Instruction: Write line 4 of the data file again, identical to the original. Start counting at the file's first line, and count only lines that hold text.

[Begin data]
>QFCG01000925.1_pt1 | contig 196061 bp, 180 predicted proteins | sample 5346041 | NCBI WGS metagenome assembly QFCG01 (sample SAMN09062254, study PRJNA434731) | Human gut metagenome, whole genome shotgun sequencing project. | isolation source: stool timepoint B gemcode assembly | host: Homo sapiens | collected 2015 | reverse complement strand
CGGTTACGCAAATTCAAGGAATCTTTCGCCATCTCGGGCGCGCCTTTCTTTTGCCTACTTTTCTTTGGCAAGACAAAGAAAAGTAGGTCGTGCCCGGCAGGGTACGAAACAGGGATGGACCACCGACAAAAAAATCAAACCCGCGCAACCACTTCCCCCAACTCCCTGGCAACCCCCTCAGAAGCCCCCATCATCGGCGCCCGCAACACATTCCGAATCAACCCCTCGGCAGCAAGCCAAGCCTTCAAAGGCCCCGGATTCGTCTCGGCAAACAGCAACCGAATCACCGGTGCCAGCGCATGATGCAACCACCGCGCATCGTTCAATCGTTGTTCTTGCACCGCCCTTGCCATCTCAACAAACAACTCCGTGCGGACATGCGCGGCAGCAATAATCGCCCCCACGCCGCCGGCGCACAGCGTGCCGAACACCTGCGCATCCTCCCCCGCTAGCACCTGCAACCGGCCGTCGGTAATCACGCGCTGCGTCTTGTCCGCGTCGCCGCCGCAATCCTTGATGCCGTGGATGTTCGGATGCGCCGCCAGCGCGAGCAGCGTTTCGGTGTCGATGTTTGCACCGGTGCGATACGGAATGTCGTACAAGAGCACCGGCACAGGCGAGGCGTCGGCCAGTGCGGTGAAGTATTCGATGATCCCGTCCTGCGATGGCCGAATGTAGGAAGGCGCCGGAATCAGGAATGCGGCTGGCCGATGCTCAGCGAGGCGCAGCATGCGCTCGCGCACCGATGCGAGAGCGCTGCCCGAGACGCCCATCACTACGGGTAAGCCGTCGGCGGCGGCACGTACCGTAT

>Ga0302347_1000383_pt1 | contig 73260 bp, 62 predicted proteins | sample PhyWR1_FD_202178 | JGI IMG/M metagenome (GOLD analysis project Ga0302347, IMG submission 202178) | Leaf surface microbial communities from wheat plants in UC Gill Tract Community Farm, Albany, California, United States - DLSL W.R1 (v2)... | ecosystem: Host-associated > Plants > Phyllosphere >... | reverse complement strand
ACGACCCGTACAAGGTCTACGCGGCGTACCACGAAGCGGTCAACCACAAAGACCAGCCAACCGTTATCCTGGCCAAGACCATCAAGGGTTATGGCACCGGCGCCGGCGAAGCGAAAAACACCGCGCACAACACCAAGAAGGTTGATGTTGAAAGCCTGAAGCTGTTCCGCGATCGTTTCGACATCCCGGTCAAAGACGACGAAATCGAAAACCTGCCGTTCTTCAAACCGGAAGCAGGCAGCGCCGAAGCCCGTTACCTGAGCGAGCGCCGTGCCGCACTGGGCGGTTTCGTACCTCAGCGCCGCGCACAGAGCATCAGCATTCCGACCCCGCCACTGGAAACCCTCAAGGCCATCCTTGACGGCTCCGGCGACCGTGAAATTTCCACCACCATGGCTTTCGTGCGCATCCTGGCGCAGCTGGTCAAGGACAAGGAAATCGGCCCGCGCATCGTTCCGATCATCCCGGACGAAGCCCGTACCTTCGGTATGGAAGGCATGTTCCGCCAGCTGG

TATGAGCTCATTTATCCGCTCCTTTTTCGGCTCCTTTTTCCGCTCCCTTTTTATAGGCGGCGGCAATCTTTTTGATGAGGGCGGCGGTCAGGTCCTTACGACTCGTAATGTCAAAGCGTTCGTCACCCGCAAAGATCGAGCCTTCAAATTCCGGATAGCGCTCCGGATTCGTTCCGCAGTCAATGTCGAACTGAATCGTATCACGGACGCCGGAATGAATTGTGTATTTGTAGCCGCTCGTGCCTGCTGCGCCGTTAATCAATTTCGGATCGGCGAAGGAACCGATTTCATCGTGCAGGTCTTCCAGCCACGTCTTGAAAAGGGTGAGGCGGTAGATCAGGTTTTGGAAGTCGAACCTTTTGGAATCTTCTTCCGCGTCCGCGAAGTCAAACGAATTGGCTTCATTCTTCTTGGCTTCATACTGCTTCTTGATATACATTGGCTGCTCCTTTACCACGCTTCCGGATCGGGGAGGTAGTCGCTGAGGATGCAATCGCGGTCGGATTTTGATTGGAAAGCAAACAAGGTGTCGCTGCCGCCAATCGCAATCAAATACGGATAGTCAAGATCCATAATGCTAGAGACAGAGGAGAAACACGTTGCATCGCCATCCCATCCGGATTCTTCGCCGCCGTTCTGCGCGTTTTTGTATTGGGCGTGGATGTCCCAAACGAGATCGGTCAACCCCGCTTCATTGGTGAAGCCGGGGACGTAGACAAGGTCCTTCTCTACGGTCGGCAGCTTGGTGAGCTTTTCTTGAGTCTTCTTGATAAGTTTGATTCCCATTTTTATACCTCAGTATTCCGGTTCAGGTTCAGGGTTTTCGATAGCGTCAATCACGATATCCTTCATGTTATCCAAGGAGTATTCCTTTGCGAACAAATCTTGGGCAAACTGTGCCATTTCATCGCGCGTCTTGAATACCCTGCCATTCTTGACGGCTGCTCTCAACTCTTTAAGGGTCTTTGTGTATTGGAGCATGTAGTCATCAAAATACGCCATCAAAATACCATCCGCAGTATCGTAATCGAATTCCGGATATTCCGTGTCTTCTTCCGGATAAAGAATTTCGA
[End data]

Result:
ACGACCCGTACAAGGTCTACGCGGCGTACCACGAAGCGGTCAACCACAAAGACCAGCCAACCGTTATCCTGGCCAAGACCATCAAGGGTTATGGCACCGGCGCCGGCGAAGCGAAAAACACCGCGCACAACACCAAGAAGGTTGATGTTGAAAGCCTGAAGCTGTTCCGCGATCGTTTCGACATCCCGGTCAAAGACGACGAAATCGAAAACCTGCCGTTCTTCAAACCGGAAGCAGGCAGCGCCGAAGCCCGTTACCTGAGCGAGCGCCGTGCCGCACTGGGCGGTTTCGTACCTCAGCGCCGCGCACAGAGCATCAGCATTCCGACCCCGCCACTGGAAACCCTCAAGGCCATCCTTGACGGCTCCGGCGACCGTGAAATTTCCACCACCATGGCTTTCGTGCGCATCCTGGCGCAGCTGGTCAAGGACAAGGAAATCGGCCCGCGCATCGTTCCGATCATCCCGGACGAAGCCCGTACCTTCGGTATGGAAGGCATGTTCCGCCAGCTGG